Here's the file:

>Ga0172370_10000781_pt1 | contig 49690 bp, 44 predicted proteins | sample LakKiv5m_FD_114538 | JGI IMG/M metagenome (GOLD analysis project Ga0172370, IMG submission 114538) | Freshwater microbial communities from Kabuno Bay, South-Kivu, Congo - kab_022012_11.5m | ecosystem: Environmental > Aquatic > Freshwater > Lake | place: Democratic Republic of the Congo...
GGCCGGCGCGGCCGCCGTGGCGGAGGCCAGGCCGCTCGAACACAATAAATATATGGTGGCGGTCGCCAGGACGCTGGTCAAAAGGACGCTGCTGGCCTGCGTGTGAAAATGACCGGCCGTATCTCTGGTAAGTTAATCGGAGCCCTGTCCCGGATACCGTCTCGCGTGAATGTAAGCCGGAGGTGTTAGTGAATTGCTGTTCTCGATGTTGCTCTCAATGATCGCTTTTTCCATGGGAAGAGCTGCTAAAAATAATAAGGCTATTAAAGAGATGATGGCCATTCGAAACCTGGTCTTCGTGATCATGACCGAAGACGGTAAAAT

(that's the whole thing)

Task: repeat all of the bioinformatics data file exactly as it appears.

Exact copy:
>Ga0172370_10000781_pt1 | contig 49690 bp, 44 predicted proteins | sample LakKiv5m_FD_114538 | JGI IMG/M metagenome (GOLD analysis project Ga0172370, IMG submission 114538) | Freshwater microbial communities from Kabuno Bay, South-Kivu, Congo - kab_022012_11.5m | ecosystem: Environmental > Aquatic > Freshwater > Lake | place: Democratic Republic of the Congo...
GGCCGGCGCGGCCGCCGTGGCGGAGGCCAGGCCGCTCGAACACAATAAATATATGGTGGCGGTCGCCAGGACGCTGGTCAAAAGGACGCTGCTGGCCTGCGTGTGAAAATGACCGGCCGTATCTCTGGTAAGTTAATCGGAGCCCTGTCCCGGATACCGTCTCGCGTGAATGTAAGCCGGAGGTGTTAGTGAATTGCTGTTCTCGATGTTGCTCTCAATGATCGCTTTTTCCATGGGAAGAGCTGCTAAAAATAATAAGGCTATTAAAGAGATGATGGCCATTCGAAACCTGGTCTTCGTGATCATGACCGAAGACGGTAAAAT